The FFC Act was there to protect local government from national government and under-funding. Once there was an assignment of food security to municipal government, then there had to be funding from national government. It must be made explicit what the responsibility of local government was concerning food security. There had not been a concrete assignment of food security to municipalities and until there was this clarification, there could not be funding. Once there was clarification, then funding could be made available.

The FFC addressed the problem of how money and resources were allocated to rich and poor provinces. 97% of resources followed people, and because many people were migrating to the rich provinces, this meant that the allocation of resources followed them, so as the population of a province increased, so their allocation of resources increased.  The question was how one supported the provinces that were not attracting people like the richer provinces. There was a focus on the quality of data going in to the distributive formula, s well as how the allocation of resources accounted for “ruralility”. There was nothing in the constitution that prevented local government from playing a significant role in food security and the FFC had recommended that legislation be fast tracked to ensure that municipalities were made responsible for it.

Mechanisation was one of the causes of the under-employment in the agriculture sector in the last 20 years, and this was not confined to SA alone. The drought had even further negatively affected the under-employment percentages of the agriculture sector. Having said this, there was still under-employment if SA agriculture sector employment levels were lower than other states, if one used benchmarking.

Regarding how effective the FFC was, it had tracked how many recommendations of the FFC had been accepted, and there had been a 97% success rate in the last 20 years. However, according to their mandate, they were not responsible for the monitoring and evaluation of these recommendations. Consequence management questions needed to be addressed to the Department.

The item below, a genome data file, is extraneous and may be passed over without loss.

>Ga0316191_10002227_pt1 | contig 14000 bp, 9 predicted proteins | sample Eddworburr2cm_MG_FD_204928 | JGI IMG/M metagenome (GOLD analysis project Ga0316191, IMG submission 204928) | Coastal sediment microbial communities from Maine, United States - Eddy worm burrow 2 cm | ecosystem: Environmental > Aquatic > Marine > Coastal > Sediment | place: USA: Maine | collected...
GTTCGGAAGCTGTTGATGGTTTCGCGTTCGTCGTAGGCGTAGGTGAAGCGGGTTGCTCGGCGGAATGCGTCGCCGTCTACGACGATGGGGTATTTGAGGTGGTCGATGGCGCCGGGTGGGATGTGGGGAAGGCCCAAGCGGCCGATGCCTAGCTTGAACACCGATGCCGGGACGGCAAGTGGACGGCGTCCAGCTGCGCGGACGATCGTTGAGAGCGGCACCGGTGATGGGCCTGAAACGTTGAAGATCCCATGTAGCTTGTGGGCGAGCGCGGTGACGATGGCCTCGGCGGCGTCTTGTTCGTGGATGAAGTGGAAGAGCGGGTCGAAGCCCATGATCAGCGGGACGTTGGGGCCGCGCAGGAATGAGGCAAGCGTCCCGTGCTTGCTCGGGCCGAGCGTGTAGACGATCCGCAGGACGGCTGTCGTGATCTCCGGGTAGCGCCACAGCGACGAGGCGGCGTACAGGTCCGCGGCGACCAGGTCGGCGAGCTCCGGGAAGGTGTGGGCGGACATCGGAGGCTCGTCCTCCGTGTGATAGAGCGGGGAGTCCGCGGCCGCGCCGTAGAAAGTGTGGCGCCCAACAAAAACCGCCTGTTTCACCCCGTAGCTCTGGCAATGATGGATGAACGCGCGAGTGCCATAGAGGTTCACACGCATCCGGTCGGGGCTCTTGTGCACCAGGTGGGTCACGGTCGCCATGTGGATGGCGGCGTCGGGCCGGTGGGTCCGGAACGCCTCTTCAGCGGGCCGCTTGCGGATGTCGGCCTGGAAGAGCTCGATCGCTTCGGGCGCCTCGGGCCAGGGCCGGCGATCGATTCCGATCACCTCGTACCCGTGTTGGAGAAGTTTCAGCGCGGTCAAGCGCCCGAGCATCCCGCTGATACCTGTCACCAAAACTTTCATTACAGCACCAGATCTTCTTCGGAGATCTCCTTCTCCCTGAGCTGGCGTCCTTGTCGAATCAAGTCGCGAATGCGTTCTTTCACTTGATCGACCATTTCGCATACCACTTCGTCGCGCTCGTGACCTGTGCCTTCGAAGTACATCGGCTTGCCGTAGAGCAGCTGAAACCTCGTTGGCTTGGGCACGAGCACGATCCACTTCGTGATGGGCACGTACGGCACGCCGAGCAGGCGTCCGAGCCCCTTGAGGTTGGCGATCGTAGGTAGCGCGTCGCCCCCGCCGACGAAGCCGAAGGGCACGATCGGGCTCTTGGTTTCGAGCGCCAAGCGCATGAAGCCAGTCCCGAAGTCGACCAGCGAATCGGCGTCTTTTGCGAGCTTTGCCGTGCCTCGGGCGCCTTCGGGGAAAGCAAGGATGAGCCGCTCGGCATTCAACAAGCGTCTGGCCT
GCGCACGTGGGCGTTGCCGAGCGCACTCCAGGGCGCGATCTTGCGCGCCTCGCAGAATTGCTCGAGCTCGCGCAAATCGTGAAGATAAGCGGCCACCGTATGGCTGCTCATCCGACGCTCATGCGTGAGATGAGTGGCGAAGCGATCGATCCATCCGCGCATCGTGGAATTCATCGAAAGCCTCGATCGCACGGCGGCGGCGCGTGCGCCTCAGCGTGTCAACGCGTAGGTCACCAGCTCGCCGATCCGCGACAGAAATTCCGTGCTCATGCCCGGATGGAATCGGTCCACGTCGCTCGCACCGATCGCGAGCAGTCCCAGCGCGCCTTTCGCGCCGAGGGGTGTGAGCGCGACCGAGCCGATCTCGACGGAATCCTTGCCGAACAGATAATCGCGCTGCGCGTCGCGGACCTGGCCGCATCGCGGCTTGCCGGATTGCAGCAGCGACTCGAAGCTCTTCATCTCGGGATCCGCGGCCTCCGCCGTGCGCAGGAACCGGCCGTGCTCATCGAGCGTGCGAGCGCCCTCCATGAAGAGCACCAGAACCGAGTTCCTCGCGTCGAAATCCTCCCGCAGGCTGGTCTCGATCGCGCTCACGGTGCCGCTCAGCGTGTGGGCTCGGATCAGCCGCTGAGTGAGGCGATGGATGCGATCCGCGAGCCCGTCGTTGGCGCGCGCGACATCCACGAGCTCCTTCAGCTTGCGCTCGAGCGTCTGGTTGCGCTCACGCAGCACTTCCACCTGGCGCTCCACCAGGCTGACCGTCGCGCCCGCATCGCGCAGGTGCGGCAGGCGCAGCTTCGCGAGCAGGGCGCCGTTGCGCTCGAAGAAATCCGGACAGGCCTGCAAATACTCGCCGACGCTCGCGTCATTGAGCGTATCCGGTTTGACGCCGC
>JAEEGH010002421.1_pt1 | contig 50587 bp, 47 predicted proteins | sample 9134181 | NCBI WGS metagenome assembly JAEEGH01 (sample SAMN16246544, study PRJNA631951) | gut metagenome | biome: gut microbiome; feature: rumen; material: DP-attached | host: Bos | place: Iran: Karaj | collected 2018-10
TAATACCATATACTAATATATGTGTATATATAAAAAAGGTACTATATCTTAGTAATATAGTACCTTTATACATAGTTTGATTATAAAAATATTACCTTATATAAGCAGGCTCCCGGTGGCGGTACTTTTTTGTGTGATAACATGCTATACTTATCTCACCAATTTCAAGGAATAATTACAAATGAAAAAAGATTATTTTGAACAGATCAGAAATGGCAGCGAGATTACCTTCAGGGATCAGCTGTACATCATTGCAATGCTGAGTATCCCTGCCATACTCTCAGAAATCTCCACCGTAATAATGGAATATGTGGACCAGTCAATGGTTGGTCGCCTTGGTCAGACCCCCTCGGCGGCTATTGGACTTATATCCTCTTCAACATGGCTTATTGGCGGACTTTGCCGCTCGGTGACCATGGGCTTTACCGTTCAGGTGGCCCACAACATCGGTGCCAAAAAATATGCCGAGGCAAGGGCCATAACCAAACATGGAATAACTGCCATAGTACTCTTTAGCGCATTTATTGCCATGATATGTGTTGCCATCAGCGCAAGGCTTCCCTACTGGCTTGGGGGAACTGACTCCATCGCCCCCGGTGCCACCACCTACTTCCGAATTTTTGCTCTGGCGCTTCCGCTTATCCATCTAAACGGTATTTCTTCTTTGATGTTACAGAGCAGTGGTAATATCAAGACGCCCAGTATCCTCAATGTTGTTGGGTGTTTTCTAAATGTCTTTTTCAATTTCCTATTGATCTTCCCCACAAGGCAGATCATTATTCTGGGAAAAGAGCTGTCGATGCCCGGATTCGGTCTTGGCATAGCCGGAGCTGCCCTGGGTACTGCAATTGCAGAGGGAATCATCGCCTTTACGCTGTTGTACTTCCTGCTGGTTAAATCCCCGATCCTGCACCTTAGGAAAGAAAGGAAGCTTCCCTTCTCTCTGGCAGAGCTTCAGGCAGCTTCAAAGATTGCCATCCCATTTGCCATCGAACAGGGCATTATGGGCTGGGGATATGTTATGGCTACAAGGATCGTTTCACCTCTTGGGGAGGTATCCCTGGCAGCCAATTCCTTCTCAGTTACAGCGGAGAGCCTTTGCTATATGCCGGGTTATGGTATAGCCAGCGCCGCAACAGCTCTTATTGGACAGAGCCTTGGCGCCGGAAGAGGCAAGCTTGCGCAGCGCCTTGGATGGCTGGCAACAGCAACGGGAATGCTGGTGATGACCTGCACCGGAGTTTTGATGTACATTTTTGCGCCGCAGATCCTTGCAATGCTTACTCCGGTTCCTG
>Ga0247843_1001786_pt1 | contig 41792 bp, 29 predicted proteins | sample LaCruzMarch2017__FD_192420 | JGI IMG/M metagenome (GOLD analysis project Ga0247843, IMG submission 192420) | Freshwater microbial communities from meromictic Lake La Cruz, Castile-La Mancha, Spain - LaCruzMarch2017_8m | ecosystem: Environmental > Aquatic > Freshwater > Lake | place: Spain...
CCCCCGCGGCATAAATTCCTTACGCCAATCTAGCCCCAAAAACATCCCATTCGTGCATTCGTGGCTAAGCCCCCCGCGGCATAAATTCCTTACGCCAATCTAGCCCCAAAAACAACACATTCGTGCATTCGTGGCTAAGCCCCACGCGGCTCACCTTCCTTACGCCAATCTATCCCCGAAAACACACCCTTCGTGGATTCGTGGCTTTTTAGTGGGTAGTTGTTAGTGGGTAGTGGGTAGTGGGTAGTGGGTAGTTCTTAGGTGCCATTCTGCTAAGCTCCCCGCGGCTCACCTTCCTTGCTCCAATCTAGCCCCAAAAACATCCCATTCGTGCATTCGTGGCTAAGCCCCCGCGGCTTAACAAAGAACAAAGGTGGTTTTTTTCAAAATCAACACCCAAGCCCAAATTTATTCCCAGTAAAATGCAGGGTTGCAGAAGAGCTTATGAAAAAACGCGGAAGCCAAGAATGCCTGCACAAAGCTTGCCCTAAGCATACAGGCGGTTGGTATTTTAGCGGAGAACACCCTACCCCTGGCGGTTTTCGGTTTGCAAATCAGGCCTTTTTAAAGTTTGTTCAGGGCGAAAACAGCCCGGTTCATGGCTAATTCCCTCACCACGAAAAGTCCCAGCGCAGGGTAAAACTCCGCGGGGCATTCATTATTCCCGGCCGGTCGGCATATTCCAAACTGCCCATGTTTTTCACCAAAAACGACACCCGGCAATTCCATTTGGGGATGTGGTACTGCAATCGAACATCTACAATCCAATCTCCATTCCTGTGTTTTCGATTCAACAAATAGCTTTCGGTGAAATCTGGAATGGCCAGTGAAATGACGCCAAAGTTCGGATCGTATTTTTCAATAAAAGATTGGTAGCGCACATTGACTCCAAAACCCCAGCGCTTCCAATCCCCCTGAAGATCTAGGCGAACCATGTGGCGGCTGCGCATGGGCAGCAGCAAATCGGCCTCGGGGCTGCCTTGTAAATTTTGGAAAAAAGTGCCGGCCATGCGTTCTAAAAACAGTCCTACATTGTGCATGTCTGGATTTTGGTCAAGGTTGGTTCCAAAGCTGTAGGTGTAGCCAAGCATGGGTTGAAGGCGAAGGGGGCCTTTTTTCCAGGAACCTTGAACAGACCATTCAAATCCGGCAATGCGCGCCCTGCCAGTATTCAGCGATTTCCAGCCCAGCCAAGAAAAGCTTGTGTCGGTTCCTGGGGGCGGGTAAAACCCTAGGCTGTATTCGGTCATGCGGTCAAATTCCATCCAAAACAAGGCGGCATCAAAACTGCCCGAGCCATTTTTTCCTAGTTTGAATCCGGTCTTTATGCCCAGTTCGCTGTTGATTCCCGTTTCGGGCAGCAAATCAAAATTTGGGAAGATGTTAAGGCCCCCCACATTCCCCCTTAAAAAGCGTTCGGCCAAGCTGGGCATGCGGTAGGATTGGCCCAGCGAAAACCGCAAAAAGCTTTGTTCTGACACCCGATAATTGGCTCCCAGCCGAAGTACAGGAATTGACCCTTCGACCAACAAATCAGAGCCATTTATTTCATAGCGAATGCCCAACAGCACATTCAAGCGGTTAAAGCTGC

Mr Dawood said the Commission had done some investigation into land reform. There had been recommendations from the Commission. It had assessed the impact of land reform. Across the board job creation, agriculture production and food security had dropped in the three rural provinces where land reform had been carried out and assessed. The national Department of Rural Development and Land Reform was trying to give assistance to these emerging farmers. The FFC recommended that sub-national government should actually be mandated to assist these farmers, as the national government was too far removed. The FFC noted that the land reform process was under-funded.

Mr W Maphanga (ANC) asked about the allocation of grants in relation to the size of a province, and said there seemed to be a contradiction in terms of how the allocation of resources to provinces was decided.

Mr Filtane asked what legislative measures could be employed to make sure there was a connection between policy and the granting of funds.

Dr Mabugu said the Northern Cape “contradiction” was not a contradiction because it was not a conditional grant, but was an equitable grant. The Commission did not question size in relation to grants, but said that grants should be given in proportion to the agricultural production of an area or a province.

Chairperson said the reason for the presentations today was to empower the Committee in order to question the Department and the entities mentioned in the presentation.

He adjourned the meeting.